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|Title: ||Chemoselective Suzuki-Miyaura Cross-Coupling of Substrates Containing an Aryl and a Secondary Benzylic Boronic Ester|
|Authors: ||Hutchinson, Marieke|
|Issue Date: ||13-Oct-2012|
|Series/Report no.: ||Canadian theses|
|Abstract: ||The Suzuki-Miyaura cross-coupling reaction has become extremely important in the area of industry and academia. The ability to cleanly cross-couple aryl, alkyl, or alkenyl boronic acids/esters with aryl, alkyl, or alkenyl halides to generate new C-C bonds has proven to be a versatile tool towards the synthesis of complex molecules. Over the past three decades, there has been an array of developments and accomplishments in this area of research including the joint awarding of the 2010 Nobel Prize in Chemistry to Suzuki, Heck, and Negishi.
Our group published the first successful example of the cross-coupling of chiral secondary benzylic boronic esters. The key components in this reaction were the incorporation of silver oxide and excess triphenyl phosphine. Silver oxide was required for the transmetallation step to occur. Remarkably, the reaction was not only effective for the coupling of these challenging substrates; it was also selective for the branched benzylic species in the presence of a linear alkyl boronic ester.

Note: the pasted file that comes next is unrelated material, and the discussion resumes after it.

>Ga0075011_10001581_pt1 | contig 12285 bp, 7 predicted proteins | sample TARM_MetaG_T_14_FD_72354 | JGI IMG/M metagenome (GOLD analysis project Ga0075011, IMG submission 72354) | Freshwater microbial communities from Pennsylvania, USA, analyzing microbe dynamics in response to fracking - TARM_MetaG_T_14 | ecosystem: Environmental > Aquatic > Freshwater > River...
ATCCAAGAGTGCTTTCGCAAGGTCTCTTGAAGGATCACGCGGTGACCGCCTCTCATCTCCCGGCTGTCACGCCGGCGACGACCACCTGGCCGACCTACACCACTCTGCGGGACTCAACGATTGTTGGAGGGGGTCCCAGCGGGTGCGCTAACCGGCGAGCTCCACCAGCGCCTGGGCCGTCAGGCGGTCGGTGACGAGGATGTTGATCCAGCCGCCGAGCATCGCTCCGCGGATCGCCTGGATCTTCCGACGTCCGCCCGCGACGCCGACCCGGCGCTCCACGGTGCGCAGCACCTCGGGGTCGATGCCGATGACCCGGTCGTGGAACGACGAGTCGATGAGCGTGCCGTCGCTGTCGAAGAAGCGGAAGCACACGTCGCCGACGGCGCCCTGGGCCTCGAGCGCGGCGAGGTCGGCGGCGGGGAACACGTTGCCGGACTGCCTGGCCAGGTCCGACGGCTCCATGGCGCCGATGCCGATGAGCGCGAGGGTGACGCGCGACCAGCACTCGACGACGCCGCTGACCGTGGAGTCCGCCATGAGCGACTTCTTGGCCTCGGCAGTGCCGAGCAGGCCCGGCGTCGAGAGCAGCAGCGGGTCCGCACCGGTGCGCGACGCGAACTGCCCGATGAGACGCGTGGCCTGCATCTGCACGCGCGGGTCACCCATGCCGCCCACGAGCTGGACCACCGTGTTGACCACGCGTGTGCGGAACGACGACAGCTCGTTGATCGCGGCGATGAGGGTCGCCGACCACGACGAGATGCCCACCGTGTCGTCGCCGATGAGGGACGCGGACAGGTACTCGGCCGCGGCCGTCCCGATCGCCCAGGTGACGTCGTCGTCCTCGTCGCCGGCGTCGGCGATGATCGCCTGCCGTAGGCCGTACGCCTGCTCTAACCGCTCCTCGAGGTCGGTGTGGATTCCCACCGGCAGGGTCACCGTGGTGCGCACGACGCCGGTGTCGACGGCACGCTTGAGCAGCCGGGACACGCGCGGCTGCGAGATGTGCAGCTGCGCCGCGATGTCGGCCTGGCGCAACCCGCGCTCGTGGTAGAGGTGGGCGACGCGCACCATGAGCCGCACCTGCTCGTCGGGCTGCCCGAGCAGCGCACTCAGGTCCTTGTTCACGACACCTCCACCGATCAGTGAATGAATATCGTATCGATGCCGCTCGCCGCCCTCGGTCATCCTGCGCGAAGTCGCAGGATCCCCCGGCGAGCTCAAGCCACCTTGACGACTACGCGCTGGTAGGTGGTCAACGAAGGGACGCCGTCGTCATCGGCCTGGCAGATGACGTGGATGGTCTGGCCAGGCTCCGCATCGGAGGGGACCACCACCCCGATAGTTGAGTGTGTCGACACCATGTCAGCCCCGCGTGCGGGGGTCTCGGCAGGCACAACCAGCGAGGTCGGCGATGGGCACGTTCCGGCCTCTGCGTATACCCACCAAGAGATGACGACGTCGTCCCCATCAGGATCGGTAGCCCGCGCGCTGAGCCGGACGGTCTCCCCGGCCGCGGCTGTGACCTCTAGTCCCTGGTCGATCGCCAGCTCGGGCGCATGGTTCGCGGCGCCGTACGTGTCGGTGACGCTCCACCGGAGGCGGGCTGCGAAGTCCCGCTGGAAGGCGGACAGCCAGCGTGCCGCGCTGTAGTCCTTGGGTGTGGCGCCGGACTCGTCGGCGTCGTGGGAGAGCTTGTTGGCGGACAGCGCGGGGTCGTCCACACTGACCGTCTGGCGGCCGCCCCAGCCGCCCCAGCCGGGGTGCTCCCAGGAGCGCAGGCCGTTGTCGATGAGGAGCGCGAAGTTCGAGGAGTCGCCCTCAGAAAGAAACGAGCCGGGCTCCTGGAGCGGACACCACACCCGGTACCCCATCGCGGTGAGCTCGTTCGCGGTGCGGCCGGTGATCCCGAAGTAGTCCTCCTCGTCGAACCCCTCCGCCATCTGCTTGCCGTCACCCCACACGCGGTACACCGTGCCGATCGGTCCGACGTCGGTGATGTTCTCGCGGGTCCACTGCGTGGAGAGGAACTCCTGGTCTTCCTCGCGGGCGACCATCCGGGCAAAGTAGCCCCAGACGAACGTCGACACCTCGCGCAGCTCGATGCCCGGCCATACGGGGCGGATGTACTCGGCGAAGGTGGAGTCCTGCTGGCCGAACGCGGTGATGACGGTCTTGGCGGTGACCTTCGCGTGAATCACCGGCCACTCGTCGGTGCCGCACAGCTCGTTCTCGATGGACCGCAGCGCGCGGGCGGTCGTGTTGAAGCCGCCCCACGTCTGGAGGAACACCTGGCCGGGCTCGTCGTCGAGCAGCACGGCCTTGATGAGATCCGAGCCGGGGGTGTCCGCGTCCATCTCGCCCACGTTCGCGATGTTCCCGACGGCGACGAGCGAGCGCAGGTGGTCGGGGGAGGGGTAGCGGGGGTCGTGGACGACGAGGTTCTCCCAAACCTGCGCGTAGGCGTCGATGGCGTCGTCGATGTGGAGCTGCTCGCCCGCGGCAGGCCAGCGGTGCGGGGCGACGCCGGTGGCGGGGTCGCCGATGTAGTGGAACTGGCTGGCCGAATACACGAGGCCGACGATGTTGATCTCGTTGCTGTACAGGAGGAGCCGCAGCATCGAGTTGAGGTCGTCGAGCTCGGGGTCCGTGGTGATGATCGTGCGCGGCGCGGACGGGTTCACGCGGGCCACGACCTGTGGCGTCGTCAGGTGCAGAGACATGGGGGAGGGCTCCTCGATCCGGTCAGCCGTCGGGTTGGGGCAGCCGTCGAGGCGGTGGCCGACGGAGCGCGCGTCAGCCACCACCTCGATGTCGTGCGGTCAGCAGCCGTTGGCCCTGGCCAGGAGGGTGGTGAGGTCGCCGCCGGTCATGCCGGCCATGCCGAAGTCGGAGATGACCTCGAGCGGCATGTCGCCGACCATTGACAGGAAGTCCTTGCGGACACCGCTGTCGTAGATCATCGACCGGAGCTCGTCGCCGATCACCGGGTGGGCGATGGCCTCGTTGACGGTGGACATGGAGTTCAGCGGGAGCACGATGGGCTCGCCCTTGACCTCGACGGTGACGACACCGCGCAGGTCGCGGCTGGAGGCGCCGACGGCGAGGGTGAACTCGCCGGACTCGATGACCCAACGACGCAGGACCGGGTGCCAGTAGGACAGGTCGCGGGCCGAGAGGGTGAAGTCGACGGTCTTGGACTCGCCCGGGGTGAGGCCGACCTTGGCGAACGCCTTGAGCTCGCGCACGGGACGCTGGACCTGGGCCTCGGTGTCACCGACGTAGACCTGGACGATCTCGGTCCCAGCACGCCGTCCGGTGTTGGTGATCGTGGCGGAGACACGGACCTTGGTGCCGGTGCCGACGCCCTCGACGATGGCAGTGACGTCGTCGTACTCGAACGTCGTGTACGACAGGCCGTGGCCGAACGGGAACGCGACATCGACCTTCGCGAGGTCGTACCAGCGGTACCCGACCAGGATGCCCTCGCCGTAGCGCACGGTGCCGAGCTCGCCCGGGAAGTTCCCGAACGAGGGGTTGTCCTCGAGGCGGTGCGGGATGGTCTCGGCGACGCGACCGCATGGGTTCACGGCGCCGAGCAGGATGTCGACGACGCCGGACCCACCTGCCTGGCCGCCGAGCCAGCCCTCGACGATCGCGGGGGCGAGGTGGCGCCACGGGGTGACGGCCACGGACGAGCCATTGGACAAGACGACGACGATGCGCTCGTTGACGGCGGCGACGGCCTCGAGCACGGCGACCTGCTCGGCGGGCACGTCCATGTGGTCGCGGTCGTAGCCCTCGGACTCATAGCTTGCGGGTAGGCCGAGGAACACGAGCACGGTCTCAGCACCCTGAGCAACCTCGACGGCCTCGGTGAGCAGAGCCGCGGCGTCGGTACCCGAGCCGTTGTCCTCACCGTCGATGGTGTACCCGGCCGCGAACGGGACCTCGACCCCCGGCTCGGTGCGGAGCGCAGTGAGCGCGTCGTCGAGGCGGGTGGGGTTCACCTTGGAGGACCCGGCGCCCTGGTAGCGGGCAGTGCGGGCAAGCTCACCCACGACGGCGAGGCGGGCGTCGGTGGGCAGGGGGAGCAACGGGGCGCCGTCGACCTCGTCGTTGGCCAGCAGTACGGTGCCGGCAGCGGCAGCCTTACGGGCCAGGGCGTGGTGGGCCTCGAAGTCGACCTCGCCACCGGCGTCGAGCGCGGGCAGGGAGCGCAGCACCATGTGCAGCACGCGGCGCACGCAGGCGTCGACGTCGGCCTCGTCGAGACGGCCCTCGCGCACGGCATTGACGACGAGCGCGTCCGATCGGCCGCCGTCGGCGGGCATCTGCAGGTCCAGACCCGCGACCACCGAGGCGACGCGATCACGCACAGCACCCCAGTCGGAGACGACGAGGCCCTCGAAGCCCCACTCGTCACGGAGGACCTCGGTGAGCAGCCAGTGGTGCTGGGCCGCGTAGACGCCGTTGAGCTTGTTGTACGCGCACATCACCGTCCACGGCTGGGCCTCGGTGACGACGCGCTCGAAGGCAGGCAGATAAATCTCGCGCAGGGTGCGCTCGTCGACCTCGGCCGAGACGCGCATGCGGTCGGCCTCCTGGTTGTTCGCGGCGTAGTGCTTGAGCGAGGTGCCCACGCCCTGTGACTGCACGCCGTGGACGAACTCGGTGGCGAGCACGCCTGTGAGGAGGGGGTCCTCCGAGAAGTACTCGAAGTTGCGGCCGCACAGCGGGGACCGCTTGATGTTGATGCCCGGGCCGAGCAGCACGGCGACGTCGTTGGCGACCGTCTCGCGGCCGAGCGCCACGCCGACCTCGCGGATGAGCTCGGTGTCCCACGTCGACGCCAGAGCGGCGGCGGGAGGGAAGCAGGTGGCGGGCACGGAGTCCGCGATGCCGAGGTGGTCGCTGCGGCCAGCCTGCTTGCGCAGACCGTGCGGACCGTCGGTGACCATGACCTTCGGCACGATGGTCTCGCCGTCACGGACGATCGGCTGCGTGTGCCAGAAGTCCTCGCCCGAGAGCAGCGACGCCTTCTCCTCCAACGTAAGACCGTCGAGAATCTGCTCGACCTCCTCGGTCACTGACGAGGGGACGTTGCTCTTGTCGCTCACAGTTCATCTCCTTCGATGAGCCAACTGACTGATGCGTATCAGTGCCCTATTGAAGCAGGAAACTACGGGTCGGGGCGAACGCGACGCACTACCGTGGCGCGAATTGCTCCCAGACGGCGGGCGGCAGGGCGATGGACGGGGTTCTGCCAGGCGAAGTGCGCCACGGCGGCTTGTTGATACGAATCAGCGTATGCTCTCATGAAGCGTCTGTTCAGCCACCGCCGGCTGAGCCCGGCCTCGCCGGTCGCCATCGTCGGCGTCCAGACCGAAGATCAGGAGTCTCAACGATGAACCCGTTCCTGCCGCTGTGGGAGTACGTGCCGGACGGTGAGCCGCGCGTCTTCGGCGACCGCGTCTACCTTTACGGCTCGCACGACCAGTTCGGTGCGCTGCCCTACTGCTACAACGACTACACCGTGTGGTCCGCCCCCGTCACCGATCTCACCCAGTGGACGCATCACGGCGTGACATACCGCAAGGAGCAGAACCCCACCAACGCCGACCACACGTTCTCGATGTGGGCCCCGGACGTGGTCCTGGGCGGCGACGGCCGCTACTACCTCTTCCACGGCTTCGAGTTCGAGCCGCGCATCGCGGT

In order to further probe the selectivity of the aforementioned cross-coupling reaction, we have prepared a substrate that incorporates both an aryl and a secondary benzylic boronic ester. Since the secondary benzylic boronic ester requires specialized conditions for the cross-coupling to proceed, we have been able to employ this reaction to introduce two different substituents in place of the boron groups based solely on reaction conditions. Herein, we discuss the optimization and successful chemoselective/iterative Suzuki-Miyaura cross-coupling of a substrate that incorporates both an aryl and a secondary benzylic boronic ester without the need of protecting groups on the boron atoms.|
|Description: ||Thesis (Master, Chemistry) -- Queen's University, 2012-10-13 21:20:42.541|
|Appears in Collections:||Queen's Graduate Theses and Dissertations|
Department of Chemistry Graduate Theses
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